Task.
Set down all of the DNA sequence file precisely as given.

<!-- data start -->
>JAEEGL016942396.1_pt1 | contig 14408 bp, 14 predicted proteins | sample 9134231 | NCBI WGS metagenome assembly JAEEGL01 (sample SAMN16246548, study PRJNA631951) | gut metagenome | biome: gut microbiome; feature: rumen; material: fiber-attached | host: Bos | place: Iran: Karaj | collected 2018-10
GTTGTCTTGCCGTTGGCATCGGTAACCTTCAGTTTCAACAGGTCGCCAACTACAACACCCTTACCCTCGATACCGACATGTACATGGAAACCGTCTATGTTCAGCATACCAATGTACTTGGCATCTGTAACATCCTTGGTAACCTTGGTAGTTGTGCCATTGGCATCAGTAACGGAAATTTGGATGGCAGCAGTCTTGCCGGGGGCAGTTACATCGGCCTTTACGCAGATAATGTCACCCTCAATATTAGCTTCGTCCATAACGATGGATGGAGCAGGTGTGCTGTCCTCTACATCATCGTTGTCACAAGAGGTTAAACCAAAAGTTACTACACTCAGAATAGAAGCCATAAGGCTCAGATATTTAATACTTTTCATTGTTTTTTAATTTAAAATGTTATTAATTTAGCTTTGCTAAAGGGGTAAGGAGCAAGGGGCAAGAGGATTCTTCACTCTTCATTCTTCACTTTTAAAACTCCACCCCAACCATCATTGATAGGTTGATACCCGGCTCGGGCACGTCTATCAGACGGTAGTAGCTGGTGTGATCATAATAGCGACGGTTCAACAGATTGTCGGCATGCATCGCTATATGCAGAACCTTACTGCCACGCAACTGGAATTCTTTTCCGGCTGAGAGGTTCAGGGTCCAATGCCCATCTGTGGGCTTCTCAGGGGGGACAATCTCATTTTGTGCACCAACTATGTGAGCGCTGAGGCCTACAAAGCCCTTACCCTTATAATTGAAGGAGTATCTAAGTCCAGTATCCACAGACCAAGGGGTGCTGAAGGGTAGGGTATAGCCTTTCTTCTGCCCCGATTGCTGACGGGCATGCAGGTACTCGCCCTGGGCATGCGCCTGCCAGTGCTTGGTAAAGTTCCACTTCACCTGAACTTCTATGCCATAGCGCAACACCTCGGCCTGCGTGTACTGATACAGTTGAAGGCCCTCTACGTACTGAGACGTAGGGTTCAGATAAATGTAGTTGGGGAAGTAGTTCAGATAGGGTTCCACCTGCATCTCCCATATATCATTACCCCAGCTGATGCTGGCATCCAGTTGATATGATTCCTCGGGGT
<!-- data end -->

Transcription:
>JAEEGL016942396.1_pt1 | contig 14408 bp, 14 predicted proteins | sample 9134231 | NCBI WGS metagenome assembly JAEEGL01 (sample SAMN16246548, study PRJNA631951) | gut metagenome | biome: gut microbiome; feature: rumen; material: fiber-attached | host: Bos | place: Iran: Karaj | collected 2018-10
GTTGTCTTGCCGTTGGCATCGGTAACCTTCAGTTTCAACAGGTCGCCAACTACAACACCCTTACCCTCGATACCGACATGTACATGGAAACCGTCTATGTTCAGCATACCAATGTACTTGGCATCTGTAACATCCTTGGTAACCTTGGTAGTTGTGCCATTGGCATCAGTAACGGAAATTTGGATGGCAGCAGTCTTGCCGGGGGCAGTTACATCGGCCTTTACGCAGATAATGTCACCCTCAATATTAGCTTCGTCCATAACGATGGATGGAGCAGGTGTGCTGTCCTCTACATCATCGTTGTCACAAGAGGTTAAACCAAAAGTTACTACACTCAGAATAGAAGCCATAAGGCTCAGATATTTAATACTTTTCATTGTTTTTTAATTTAAAATGTTATTAATTTAGCTTTGCTAAAGGGGTAAGGAGCAAGGGGCAAGAGGATTCTTCACTCTTCATTCTTCACTTTTAAAACTCCACCCCAACCATCATTGATAGGTTGATACCCGGCTCGGGCACGTCTATCAGACGGTAGTAGCTGGTGTGATCATAATAGCGACGGTTCAACAGATTGTCGGCATGCATCGCTATATGCAGAACCTTACTGCCACGCAACTGGAATTCTTTTCCGGCTGAGAGGTTCAGGGTCCAATGCCCATCTGTGGGCTTCTCAGGGGGGACAATCTCATTTTGTGCACCAACTATGTGAGCGCTGAGGCCTACAAAGCCCTTACCCTTATAATTGAAGGAGTATCTAAGTCCAGTATCCACAGACCAAGGGGTGCTGAAGGGTAGGGTATAGCCTTTCTTCTGCCCCGATTGCTGACGGGCATGCAGGTACTCGCCCTGGGCATGCGCCTGCCAGTGCTTGGTAAAGTTCCACTTCACCTGAACTTCTATGCCATAGCGCAACACCTCGGCCTGCGTGTACTGATACAGTTGAAGGCCCTCTACGTACTGAGACGTAGGGTTCAGATAAATGTAGTTGGGGAAGTAGTTCAGATAGGGTTCCACCTGCATCTCCCATATATCATTACCCCAGCTGATGCTGGCATCCAGTTGATATGATTCCTCGGGGT